# The reaction of iron with hydrochloric acid is represented by the following thermochemical equation. If, in a particular experiment, 7.36 kJ of heat was released at constant pressure, what volume of H_2(g), measured at STP, was produced?

## $F e \left(s\right) + 2 H C l \left(a q\right) \to F e C {l}_{2} \left(a q\right) + {H}_{2} \left(g\right)$; $\Delta H = - \text{87.9 kJ}$ $R = 0.0821 \frac{L \cdot a t m}{K \cdot m o l}$

##### 1 Answer
Jul 12, 2016

$\text{1.90 L}$

#### Explanation:

The idea here is that you need to use the enthalpy change of reaction, $\Delta H$, to figure out the number of moles of iron, and consequently of hydrochloric acid, that took part in the reaction.

This will then allow you to figure out how many moles of hydrogen gas were produced by the reaction. At that point, you can use the molar volume of a gas at STP to calculate the volume of the hydrogen gas.

So, the thermochemical equation that describes this single replacement reaction looks like this

$\text{Fe"_ ((s)) + 2"HCl"_ ((aq)) -> "FeCl"_ (2(aq)) + "H"_ (2(g)) uarr" "DeltaH = -"87.9 kJ}$

This tells you that when $1$ mole of iron reacts with $2$ moles of hydrochloric acid, $1$ mole of hydrogen gas is produced and $\text{87.9 kJ}$ of heat are given off, hence the minus sign used for the value of $\Delta H$.

In your case, you know that $\text{7.36 kJ}$ of heat were given off by the reaction. This should automatically tell you that the reaction consumed less than one mole of iron.

More specifically, it consumed

7.36 color(red)(cancel(color(black)("kJ given off"))) * "1 mole Fe"/(87.9 color(red)(cancel(color(black)("kJ given off")))) = "0.08373 moles Fe"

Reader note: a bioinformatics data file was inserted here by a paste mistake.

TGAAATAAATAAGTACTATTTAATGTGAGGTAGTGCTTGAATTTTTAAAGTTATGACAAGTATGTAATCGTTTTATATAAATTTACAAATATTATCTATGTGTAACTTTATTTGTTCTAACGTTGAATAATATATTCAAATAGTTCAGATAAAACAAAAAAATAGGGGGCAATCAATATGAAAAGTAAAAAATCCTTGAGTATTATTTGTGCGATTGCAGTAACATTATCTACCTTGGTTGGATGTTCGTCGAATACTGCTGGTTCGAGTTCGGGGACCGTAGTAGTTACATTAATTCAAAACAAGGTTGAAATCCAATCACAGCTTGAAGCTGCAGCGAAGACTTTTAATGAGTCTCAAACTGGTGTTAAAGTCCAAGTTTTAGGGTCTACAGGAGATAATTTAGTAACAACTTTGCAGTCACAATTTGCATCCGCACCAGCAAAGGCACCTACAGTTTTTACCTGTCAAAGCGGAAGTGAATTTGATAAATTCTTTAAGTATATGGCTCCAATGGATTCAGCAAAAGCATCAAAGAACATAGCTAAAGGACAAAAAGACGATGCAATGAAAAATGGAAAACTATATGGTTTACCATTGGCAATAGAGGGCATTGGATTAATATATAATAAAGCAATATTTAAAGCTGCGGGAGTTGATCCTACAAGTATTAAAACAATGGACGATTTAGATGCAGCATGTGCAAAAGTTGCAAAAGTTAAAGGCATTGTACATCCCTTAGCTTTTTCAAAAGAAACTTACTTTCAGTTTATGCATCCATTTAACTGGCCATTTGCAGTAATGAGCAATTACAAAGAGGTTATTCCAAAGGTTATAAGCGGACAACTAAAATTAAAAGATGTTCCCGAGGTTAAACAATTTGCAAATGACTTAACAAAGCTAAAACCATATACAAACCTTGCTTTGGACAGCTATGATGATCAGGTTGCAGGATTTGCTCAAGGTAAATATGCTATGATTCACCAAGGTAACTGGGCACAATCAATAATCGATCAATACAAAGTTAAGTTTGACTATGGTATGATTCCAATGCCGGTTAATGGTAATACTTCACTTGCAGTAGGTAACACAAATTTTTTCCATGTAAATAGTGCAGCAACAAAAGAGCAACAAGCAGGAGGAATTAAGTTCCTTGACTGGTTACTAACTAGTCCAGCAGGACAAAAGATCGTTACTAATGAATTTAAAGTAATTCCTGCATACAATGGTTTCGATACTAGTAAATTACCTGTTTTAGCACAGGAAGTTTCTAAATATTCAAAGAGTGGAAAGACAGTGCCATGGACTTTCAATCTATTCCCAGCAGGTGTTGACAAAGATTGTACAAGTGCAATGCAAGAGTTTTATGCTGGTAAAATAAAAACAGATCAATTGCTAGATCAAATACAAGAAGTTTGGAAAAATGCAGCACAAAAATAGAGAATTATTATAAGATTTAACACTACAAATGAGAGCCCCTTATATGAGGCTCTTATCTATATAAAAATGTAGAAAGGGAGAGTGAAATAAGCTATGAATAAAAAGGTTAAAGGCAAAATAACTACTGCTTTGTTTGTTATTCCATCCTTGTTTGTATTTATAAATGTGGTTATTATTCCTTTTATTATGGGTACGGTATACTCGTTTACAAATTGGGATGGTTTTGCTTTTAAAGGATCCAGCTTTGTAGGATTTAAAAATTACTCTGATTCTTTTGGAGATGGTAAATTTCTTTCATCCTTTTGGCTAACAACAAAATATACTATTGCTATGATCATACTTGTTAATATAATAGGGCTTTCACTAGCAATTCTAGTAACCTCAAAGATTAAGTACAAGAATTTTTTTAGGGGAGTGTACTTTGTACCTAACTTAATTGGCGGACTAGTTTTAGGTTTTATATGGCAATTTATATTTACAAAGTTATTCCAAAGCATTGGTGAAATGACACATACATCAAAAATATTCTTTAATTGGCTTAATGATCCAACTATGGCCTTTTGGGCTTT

You know how many moles of iron were consumed in the reaction, so use the $1 : 1$ mole ratio that exists between iron and hydrogen gas to say that the reaction produced

0.08373 color(red)(cancel(color(black)("moles Fe"))) * "1 mole H"_2/(1color(red)(cancel(color(black)("mole Fe")))) = "0.08373 moles H"_2

Now, STP conditions are currently defined as a pressure of $\text{100 kPa}$ and a temperature of ${0}^{\circ} \text{C}$. The thing to remember here is that when an ideal gas is kept under STP conditions, one mole occupies $\text{22.7 L}$.

$\textcolor{b l u e}{| \overline{\underline{\textcolor{w h i t e}{\frac{a}{a}} \text{1 mole" = "22.7 L} \textcolor{w h i t e}{\frac{a}{a}} |}}} \to$ the molar volume of a gas at STP

Use this as a conversion factor to calculate the volume occupied by $0.08373$ moles of hydrogen gas kept under STP conditions

0.08373 color(red)(cancel(color(black)("moles H"_2))) * "22.7 L"/(1color(red)(cancel(color(black)("mole H"_2)))) = color(green)(|bar(ul(color(white)(a/a)color(black)("1.90 L")color(white)(a/a)|)))

The answer is rounded to three sig figs.

Notice that the problem provides you with the value of the universal gas constant, $R$. You don't really need to use it here because you can use the molar volume of gas at STP.

In fact, you can prove that the molar volume of a gas at STP is $\text{22.7 L}$ by using the ideal gas law equation

$P V = n R T$

$\frac{V}{n} = \frac{R T}{P}$

Plug in your values to find

V/n = (0.0821 (color(red)(cancel(color(black)("atm"))) * "L")/("mol" * color(red)(cancel(color(black)("K")))) * (273.15 + 0)color(red)(cancel(color(black)("K"))))/(100/101.325color(red)(cancel(color(black)("atm")))) = "22.7 L mol"^(-1)

This is why one mole of an ideal gas occupies $\text{22.7 L}$ at STP.

SIDE NOTE If the molar volume of a gas at STP is given to you as $\text{22.4 L}$, which is the value that corresponds to the old definition of STP conditions, i.e. a pressure of $\text{1 atm}$ and a temperature of ${0}^{\circ} \text{C}$, simply redo the final calculation using $\text{22.4 L}$ instead of $\text{22.7 L}$.